Hey there, time traveller!
This article was published 4/4/2014 (817 days ago), so information in it may no longer be current.
There have been a number of recent cases in which travellers returning to Canada have come back ill from diseases they picked up abroad.
A recent study published in Open Medicine states many of these cases that developed could have been prevented.
Some of those diseases, such as malaria, hepatitis B and hepatitis C, along with typhoid fever and tuberculosis, could have been prevented by a simple visit to a travel health professional.
Others could have been minimized by a visit to a doctor when the first symptoms of illness appeared after their return.
These cases are increasing, not just because of vacation travel, but because of business travel, too. Adventure-seekers are increasingly going far off the beaten path to satisfy their wanderlust. It is no wonder contact with communicable diseases is growing.
Two-thirds of the patients in the study, which included more than 4,000 participants, did not even try to consult a doctor before leaving Canada.
The study underscores what I have advocated in the last couple of years: even for the most popular vacation destinations, some caution and protection is advised.
These include vacations in Cuba, the Dominican Republic, Jamaica, and Mexico, where the greatest number of Manitobans travel.
The journal reported that at least 20 per cent of returning travellers suffer some kind of illness.
Immigrants to Canada often feel they don't need to take pre-travel health precautions. They believe because they once lived in the country, they are immune to diseases that other visitors might catch.
Nothing could be further from the truth. Travellers who went back to visit friends and relatives require medical treatment double the amount of all returning travellers. Worst of all, this group was in the lowest percentage of those who chose to meet with a professional for pre-travel consultation.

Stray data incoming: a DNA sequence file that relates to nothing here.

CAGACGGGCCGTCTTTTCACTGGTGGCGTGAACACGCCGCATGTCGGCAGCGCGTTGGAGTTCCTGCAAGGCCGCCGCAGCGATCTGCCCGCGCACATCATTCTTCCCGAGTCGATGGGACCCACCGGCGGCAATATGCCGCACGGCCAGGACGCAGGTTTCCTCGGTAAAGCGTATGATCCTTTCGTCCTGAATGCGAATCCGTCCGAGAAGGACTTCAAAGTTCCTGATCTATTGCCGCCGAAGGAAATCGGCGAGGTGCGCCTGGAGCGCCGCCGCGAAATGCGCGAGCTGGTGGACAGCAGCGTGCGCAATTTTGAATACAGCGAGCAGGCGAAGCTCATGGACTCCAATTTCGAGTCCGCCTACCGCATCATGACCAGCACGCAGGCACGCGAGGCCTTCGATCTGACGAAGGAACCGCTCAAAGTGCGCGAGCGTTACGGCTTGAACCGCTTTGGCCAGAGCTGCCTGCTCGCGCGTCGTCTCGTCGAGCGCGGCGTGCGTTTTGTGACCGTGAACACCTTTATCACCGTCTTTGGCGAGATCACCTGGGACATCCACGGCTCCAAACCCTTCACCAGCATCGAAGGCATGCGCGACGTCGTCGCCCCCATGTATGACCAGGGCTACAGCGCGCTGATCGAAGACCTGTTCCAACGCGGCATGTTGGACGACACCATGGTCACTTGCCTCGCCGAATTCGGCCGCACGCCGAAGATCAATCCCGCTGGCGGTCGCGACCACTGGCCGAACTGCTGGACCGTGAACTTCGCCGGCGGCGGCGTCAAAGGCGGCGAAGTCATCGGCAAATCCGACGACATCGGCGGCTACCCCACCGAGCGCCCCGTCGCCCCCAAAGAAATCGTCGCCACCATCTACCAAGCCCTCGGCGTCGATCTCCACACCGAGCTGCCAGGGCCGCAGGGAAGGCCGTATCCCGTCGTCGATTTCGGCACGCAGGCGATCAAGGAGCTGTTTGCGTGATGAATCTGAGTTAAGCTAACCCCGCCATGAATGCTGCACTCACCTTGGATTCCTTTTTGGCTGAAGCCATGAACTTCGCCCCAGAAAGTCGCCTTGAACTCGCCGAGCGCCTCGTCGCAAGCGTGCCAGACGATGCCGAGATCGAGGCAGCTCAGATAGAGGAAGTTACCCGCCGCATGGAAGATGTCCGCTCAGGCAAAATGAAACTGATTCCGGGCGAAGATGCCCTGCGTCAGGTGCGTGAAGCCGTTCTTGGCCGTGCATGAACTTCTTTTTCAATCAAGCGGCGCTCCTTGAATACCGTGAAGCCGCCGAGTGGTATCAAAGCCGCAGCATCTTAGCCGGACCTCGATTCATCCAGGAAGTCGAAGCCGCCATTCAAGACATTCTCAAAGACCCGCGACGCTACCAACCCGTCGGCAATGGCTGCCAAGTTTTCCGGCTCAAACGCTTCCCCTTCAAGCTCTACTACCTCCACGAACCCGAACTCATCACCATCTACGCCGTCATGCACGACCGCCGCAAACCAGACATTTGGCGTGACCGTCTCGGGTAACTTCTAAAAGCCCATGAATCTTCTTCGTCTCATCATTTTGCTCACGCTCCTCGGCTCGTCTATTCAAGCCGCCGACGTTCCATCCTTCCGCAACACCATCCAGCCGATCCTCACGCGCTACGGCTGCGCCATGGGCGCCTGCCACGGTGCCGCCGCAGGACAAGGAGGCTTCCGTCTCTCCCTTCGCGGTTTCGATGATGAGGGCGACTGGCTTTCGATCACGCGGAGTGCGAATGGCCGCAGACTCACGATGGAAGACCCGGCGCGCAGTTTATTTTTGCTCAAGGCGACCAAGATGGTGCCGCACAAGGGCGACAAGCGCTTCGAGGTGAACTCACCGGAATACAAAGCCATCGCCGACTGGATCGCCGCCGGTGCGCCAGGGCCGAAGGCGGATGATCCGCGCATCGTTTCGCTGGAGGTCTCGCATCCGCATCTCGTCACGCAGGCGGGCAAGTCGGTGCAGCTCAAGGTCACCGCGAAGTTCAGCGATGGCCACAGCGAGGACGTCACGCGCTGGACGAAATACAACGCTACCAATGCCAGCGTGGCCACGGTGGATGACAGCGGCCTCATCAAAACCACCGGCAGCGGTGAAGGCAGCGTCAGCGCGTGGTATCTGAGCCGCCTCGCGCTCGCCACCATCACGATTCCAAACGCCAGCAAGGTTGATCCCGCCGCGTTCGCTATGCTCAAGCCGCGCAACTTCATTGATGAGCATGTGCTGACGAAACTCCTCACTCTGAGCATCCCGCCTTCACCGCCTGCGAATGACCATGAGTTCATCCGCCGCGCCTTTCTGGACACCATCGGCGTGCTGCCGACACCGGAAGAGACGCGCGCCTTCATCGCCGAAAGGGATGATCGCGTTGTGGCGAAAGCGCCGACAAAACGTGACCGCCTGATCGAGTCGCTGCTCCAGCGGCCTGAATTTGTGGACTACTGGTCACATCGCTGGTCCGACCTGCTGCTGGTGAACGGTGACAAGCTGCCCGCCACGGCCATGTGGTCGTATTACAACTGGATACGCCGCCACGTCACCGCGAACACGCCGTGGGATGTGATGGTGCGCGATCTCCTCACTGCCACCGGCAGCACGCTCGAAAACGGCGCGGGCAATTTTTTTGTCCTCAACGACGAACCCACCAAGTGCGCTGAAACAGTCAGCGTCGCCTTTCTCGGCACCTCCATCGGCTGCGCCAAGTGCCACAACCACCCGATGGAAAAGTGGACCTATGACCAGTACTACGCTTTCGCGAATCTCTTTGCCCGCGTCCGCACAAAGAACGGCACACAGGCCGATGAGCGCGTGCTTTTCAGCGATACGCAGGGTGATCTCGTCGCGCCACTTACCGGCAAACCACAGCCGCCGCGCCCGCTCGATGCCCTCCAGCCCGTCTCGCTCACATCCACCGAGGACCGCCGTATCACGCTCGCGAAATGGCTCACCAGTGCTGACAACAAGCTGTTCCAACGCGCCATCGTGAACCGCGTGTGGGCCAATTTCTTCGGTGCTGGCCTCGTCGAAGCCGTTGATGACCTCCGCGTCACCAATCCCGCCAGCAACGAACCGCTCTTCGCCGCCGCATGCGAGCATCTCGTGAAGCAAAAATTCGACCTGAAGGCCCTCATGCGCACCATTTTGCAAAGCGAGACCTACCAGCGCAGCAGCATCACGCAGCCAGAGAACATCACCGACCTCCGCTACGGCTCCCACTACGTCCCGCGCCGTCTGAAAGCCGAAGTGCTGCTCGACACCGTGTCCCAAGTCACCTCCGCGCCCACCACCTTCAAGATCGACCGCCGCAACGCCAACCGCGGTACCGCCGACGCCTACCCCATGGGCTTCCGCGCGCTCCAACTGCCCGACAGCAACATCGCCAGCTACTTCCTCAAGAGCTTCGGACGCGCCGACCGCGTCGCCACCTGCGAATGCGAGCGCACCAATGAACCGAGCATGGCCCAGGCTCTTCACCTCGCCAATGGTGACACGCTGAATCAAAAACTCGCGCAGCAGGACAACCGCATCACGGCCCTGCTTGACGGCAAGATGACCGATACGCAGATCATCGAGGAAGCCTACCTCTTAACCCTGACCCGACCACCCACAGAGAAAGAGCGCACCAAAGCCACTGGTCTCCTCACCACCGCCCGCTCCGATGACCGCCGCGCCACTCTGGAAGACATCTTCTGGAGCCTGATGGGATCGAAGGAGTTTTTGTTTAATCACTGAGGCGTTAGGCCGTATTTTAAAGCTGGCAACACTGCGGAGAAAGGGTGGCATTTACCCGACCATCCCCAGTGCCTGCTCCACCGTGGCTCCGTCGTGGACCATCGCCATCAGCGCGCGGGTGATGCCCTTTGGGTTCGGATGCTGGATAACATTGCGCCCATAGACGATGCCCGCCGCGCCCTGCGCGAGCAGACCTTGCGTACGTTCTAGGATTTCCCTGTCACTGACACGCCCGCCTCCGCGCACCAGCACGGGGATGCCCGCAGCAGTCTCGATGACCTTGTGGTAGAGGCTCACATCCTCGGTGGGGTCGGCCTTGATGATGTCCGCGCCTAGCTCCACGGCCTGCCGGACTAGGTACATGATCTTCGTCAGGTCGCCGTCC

The immunity they may have had when living in the country quickly erodes once they live in Canada or the United States.
For the best in medicine and travel information available now, you might go to the Canadian Public Health agency (http://www.phac-aspc.gc.ca/index-eng.php) or the United States Centers for Disease Control and Prevention: http://www.cdc.gov/phps/.
There are other actions travellers should undertake when they are visiting any country where health standards are not up to those here in Manitoba and Canada.
If you are already taking medication, the most obvious of recommendations is to be sure to check with your own physician before you consider booking a trip.
Carry more medication than you will need, and whenever possible keep them in the original containers. Never store medication in your checked baggage.
Stay away from fruit that doesn't need peeling and never eat raw meat, fish, or shellfish in countries or resorts where you are not sure of their storage and usage policies.
While it really is exciting to want to try food sold by street vendors, safety first would suggest you avoid it. It may seem like you are experiencing local life better when you do, but your innards may balk at the intrusion.
Stick to commercially bottled water, soft drinks and fruit juices over tap water. There is a number of water-purifying tablets and liquids that can be purchased as well.
If you are travelling to a region where mosquitoes are prevalent, be sure to take insect repellent containing the highest amount of DEET you can find. The higher the concentration, the longer the product will protect you. A repellent with 30 per cent DEET should provide protection for about six hours.
Even during hot evenings, long sleeves and long pants and socks are advised. Light-coloured clothing attracts fewer bugs.
For diarrhea treatment and prevention, there are some over-the-counter products that can be taken to prevent or alleviate some of the symptoms.
Always check and double-check your travel health insurance policies to know inclusions and exclusions beforehand.
Many of the tips I have listed here are taken from a booklet put out by the Sanofi Pasteur organization. I will be pleased to send you one free of charge if you send an email to the address below.
Forward your travel questions to firstname.lastname@example.org . Ron Pradinuk is president of Journeys Travel & Leisure SuperCentre and can be heard Sundays at noon on CJOB. Previous columns and tips can be found on www.journeystravelgear.com or read Ron's travel blog at www.thattravelguy.ca